New Music: Burns – Poision/No One Else (Single Review)

With Record Store Day just around the corner (April 20th), London based Burns has collaborated with Dems and Until the Ribbon Breaks to provide music fans with a limited edition double A-side vinyl featuring two new tracks. ‘Poison’ features fellow Londoners Dems, with Cardiff’s Until the Ribbon Breaks’ influence applied to ‘No One Else’.

Poison‘s intro doesn’t do the song any favours, which isn’t good considering those first few seconds are when people decide if they’ll happily carry on listening or just stick with it because they’ve started. The drum beat in the first few seconds are what you’d expect from someone trying to get to grips with Cubase- not a disastrous mess, just incredibly simple. After that, it jumps into the attempt at an atmospheric tone that it sticks with throughout….until about 2 and  a half minutes in when it teases a complete change, building up the tempo. Instead of going down the path it hints at, it maintains this new tempo for a while and just…ends.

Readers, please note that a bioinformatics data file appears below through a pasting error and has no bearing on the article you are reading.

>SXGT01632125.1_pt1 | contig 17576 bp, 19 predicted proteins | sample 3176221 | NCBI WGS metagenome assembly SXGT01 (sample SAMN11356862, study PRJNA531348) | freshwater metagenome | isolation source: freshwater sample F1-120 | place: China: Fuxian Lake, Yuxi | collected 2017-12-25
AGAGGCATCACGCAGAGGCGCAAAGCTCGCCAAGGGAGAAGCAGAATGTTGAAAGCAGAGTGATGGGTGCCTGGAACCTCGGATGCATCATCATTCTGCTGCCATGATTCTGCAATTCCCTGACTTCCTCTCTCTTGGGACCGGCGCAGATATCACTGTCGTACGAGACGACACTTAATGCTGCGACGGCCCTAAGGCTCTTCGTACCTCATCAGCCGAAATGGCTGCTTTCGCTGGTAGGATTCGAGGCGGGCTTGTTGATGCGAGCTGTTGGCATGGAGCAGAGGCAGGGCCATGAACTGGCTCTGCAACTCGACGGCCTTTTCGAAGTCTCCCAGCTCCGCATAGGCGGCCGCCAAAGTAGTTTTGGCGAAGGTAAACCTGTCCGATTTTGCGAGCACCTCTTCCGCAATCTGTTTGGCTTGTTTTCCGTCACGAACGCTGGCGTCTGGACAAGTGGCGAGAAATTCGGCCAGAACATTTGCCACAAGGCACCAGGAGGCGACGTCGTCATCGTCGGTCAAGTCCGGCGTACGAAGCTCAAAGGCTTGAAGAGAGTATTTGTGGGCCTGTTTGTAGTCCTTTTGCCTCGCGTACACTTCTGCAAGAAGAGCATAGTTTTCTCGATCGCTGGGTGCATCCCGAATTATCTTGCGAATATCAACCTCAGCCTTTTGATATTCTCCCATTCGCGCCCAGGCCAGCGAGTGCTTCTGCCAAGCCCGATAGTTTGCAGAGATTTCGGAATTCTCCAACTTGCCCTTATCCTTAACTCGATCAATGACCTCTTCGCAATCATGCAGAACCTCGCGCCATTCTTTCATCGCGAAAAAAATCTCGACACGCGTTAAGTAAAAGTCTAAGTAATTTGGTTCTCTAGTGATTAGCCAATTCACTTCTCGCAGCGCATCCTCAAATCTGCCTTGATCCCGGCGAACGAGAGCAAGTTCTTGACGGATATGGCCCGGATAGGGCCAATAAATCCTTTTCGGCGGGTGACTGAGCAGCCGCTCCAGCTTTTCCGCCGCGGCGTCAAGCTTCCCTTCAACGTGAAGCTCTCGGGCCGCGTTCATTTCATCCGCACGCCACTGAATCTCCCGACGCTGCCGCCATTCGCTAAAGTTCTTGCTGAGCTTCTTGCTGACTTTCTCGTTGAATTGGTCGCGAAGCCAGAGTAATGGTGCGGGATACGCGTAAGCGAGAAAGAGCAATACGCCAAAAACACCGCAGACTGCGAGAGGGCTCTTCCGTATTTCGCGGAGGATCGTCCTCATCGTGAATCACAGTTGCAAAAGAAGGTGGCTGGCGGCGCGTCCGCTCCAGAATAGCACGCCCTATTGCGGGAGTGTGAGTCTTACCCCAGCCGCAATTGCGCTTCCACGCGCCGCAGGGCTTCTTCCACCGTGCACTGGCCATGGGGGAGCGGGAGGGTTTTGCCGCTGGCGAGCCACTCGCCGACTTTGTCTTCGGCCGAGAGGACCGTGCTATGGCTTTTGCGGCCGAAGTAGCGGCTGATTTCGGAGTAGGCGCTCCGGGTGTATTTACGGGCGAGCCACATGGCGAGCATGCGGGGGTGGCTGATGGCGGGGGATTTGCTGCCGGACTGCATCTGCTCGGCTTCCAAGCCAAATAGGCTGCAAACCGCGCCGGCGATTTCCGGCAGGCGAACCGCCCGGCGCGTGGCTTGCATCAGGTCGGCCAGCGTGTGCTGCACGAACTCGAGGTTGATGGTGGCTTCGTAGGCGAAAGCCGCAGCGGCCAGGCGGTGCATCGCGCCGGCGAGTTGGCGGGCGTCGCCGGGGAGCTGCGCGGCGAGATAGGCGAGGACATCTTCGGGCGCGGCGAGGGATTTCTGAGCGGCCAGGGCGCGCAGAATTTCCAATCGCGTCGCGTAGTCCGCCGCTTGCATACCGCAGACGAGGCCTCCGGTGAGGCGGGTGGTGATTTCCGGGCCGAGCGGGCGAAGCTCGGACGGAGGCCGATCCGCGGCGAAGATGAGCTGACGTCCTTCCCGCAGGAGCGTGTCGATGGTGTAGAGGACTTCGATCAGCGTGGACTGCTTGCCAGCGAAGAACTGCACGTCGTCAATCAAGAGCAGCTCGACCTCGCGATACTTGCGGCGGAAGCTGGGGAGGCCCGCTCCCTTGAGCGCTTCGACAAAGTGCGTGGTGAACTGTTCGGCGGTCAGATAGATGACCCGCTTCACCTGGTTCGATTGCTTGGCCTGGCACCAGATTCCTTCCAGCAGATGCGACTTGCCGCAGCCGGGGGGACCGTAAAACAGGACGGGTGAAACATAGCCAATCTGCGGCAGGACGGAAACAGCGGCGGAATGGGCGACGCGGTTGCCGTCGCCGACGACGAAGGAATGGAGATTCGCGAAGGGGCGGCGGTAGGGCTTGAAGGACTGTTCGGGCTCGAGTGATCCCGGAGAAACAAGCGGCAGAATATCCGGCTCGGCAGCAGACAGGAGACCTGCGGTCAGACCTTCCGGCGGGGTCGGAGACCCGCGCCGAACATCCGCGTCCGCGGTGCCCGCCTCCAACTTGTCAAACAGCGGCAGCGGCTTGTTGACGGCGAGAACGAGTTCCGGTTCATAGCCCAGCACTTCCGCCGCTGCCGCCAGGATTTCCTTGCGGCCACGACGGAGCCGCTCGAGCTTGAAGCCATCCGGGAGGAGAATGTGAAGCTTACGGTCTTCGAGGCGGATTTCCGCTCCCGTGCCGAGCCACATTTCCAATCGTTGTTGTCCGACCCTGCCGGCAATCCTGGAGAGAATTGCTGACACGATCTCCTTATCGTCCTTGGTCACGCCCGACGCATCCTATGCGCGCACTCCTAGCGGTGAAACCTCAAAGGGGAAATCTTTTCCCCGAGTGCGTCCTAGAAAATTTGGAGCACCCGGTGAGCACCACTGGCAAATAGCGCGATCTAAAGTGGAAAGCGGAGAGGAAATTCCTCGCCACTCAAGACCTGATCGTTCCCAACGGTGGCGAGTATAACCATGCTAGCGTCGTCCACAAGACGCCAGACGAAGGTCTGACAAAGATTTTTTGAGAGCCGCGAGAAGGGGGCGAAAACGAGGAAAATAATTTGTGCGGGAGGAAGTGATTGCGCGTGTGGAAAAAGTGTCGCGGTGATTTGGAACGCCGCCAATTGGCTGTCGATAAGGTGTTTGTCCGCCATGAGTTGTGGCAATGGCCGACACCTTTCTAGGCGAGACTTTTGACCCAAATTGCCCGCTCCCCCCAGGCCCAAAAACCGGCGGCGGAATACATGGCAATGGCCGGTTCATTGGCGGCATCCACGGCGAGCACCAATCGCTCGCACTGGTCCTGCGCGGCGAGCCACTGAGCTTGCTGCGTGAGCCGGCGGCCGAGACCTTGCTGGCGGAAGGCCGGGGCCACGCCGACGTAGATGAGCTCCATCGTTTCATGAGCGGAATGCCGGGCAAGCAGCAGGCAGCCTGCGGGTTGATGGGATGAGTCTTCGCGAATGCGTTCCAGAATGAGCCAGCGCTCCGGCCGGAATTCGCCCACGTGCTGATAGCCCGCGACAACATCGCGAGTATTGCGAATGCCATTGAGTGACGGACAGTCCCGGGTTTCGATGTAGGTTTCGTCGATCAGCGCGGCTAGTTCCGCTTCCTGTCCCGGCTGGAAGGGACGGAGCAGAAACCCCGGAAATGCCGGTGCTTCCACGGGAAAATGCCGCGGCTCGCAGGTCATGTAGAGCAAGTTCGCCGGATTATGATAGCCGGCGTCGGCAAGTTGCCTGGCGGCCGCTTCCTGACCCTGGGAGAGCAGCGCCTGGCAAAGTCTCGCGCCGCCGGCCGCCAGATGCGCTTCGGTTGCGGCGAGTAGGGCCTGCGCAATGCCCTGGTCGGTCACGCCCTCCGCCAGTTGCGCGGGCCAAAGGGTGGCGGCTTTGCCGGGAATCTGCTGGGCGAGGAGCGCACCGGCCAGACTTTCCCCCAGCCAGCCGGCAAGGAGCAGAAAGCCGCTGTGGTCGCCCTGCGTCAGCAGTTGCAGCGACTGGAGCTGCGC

Vocals are solid enough, not too altered by synthesizers or autotune, but sometimes lyrics can be lost in the echo of the previous line. The lyrics themselves are nothing groundbreaking, generic sentences strung together so almost any listener could relate at least a little (‘Drowning in you bluest eyes/Darling we should keep our heads down).

‘No One Else’ is a better track but a lot more repetitive lyrically. After about the 10th time of hearing ‘You only thought about yourself’ you will begin to be annoyed by the self centred subject of the lyrics aswell. It feels like there’s more going on in this offering, something more likely to make an appearance in the charts (as it does sound a lot like recent dubstep-y hits that have dominated) rather than adding to the ambience of an art gallery.

The music itself is more consistent, there’s also not a sudden, unexpected change that ends up going nowhere. When the track starts you know roughly what to expect from the next few minutes and that’s what you get. Also, and perhaps more importantly for music of this genre, there’s more of a desire to move to it, rather than just sit around idly listening.

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